Don't get me wrong. McLachlan is a talented songwriter and musician. And I did enjoy the first half of Afterglow. "Fallen" is the song people will probably recognize from this CD, and is about dealing with past regrets. I'd actually heard a different, more ethereal version of "World on Fire" on a Chillout compilation, but the original is good, too. "Drifting" is all about someone who has achieved fame, and tries to use it to hide the emptiness at their core.
It was around track six that I thought, "Ah, another piano ballad. Fantastic." And sure enough, at least four of the five remaining tracks are slower, piano-driven songs. And I became bored. I don't listen to Fumbling Towards Ecstasy that much any more, but I'm sure that revisiting it now that I'm not as into her music will reveal that, indeed, there are a bunch more piano ballads on that one as well. Again, McLachlan is talented, but I'm just not into her stuff nowadays. It's no longer her popularity that is to blame. It's just that her music, like it probably has been all along, is slower, softer fare that I can only tolerate for so long. Had there been more variety on this album, I probably wouldn't have much to complain about.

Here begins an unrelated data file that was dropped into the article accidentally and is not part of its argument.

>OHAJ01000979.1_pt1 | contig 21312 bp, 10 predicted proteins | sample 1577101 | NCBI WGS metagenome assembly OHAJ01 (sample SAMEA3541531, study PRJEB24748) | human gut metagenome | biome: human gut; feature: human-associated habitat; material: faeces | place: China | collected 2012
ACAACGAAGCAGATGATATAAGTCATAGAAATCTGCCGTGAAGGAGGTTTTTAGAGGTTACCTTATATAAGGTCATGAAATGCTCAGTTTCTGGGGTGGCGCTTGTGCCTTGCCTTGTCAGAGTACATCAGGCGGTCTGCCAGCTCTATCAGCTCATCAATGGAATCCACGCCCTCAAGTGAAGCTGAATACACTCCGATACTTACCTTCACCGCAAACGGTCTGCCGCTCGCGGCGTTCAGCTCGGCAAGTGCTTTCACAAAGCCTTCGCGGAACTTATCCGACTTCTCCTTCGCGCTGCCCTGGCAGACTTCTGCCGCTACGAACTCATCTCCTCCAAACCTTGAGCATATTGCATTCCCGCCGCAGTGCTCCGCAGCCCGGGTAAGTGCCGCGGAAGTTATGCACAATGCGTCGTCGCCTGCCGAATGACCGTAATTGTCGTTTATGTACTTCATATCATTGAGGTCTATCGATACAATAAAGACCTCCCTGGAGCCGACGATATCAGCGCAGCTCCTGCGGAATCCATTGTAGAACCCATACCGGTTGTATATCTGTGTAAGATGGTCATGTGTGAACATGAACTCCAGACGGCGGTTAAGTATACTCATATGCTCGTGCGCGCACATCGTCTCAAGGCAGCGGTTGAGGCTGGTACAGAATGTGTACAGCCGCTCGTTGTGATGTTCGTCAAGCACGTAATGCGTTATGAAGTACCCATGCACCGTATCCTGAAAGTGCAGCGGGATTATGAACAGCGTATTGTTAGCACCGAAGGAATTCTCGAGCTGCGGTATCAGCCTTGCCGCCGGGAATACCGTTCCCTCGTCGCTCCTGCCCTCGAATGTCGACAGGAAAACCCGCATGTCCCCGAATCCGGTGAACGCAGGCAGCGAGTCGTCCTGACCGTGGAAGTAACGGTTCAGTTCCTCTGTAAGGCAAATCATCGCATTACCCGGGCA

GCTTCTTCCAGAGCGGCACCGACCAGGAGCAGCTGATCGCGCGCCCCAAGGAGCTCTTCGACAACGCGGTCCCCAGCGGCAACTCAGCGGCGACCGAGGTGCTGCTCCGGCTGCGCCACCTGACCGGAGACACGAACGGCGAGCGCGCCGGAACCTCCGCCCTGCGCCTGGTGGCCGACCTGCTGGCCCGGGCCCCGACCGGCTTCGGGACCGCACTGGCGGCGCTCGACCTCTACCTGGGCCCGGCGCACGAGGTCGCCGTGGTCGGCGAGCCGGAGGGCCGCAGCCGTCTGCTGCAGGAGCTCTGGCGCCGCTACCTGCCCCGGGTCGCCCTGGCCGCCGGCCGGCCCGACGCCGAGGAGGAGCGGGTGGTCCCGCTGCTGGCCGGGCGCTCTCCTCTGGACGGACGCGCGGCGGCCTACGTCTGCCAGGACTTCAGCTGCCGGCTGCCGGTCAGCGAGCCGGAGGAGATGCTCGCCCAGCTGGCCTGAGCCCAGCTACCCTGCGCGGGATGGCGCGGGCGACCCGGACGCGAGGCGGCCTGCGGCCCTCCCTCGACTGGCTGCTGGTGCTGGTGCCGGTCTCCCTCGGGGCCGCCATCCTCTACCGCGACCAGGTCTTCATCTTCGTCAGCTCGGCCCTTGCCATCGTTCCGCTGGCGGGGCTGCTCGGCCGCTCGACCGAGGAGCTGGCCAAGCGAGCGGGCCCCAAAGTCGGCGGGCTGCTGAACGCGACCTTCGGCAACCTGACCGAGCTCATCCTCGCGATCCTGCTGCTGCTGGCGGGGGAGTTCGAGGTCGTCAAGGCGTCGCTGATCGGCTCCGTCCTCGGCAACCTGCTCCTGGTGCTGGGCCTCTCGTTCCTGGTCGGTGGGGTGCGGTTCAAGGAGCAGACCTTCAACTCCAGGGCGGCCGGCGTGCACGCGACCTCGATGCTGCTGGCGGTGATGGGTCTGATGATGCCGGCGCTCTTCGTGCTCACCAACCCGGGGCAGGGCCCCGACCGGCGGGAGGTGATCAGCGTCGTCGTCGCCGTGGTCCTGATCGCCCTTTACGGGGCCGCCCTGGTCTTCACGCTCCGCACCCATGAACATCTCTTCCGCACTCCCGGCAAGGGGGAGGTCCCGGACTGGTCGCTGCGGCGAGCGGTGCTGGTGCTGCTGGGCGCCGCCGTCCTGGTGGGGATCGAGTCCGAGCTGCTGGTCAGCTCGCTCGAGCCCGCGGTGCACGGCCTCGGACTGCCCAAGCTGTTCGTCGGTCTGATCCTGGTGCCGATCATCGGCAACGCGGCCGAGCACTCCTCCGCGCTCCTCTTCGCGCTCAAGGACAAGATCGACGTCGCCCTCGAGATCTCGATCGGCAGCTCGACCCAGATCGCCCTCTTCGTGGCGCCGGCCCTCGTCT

17. The Roots, Things Fall Apart - The Roots are a critically-acclaimed hip-hop "band" that I've never heard before. I'd been meaning to for some time, and this was as good a time as any. I was fascinated to read the album insert as I listened, not because it contains the lyrics, but because it contains explanations and backstory for every song. The album as a whole is solid: strong MCs with guests such as Eve, Mos Def, and Erykah Badu against a backdrop of drum loops and live musicians playing a jazz-soul style. I've read that this is a more laid-back album than some of their others, so I'll be interested to find those. This, however, is considered their break-through release.